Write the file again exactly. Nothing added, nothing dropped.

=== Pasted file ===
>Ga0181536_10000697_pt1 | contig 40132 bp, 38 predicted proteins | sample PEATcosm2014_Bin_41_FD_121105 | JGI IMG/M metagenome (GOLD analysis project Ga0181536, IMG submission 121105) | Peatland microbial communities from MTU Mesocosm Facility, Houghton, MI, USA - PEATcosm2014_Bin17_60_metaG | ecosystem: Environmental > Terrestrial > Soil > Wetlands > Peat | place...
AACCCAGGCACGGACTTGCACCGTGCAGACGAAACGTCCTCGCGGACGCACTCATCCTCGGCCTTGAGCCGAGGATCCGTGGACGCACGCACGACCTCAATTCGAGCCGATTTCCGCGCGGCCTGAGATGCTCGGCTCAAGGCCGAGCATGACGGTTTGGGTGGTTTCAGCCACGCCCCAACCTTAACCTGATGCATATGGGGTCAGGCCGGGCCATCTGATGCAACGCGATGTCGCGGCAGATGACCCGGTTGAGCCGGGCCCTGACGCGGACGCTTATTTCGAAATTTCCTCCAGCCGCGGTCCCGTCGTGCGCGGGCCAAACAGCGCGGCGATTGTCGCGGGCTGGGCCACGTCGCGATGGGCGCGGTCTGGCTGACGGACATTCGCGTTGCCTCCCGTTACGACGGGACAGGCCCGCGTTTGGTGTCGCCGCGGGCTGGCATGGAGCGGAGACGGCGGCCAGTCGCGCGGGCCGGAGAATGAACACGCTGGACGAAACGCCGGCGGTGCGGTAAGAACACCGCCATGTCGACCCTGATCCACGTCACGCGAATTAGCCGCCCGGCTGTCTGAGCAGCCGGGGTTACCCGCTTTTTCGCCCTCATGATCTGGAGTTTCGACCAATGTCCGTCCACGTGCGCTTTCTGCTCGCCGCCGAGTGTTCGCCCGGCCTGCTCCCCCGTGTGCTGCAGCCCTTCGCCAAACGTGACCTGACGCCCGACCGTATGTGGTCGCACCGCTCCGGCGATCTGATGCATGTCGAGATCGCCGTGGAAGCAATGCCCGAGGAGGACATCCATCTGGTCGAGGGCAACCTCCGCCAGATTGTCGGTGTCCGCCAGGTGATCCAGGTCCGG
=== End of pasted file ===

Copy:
>Ga0181536_10000697_pt1 | contig 40132 bp, 38 predicted proteins | sample PEATcosm2014_Bin_41_FD_121105 | JGI IMG/M metagenome (GOLD analysis project Ga0181536, IMG submission 121105) | Peatland microbial communities from MTU Mesocosm Facility, Houghton, MI, USA - PEATcosm2014_Bin17_60_metaG | ecosystem: Environmental > Terrestrial > Soil > Wetlands > Peat | place...
AACCCAGGCACGGACTTGCACCGTGCAGACGAAACGTCCTCGCGGACGCACTCATCCTCGGCCTTGAGCCGAGGATCCGTGGACGCACGCACGACCTCAATTCGAGCCGATTTCCGCGCGGCCTGAGATGCTCGGCTCAAGGCCGAGCATGACGGTTTGGGTGGTTTCAGCCACGCCCCAACCTTAACCTGATGCATATGGGGTCAGGCCGGGCCATCTGATGCAACGCGATGTCGCGGCAGATGACCCGGTTGAGCCGGGCCCTGACGCGGACGCTTATTTCGAAATTTCCTCCAGCCGCGGTCCCGTCGTGCGCGGGCCAAACAGCGCGGCGATTGTCGCGGGCTGGGCCACGTCGCGATGGGCGCGGTCTGGCTGACGGACATTCGCGTTGCCTCCCGTTACGACGGGACAGGCCCGCGTTTGGTGTCGCCGCGGGCTGGCATGGAGCGGAGACGGCGGCCAGTCGCGCGGGCCGGAGAATGAACACGCTGGACGAAACGCCGGCGGTGCGGTAAGAACACCGCCATGTCGACCCTGATCCACGTCACGCGAATTAGCCGCCCGGCTGTCTGAGCAGCCGGGGTTACCCGCTTTTTCGCCCTCATGATCTGGAGTTTCGACCAATGTCCGTCCACGTGCGCTTTCTGCTCGCCGCCGAGTGTTCGCCCGGCCTGCTCCCCCGTGTGCTGCAGCCCTTCGCCAAACGTGACCTGACGCCCGACCGTATGTGGTCGCACCGCTCCGGCGATCTGATGCATGTCGAGATCGCCGTGGAAGCAATGCCCGAGGAGGACATCCATCTGGTCGAGGGCAACCTCCGCCAGATTGTCGGTGTCCGCCAGGTGATCCAGGTCCGG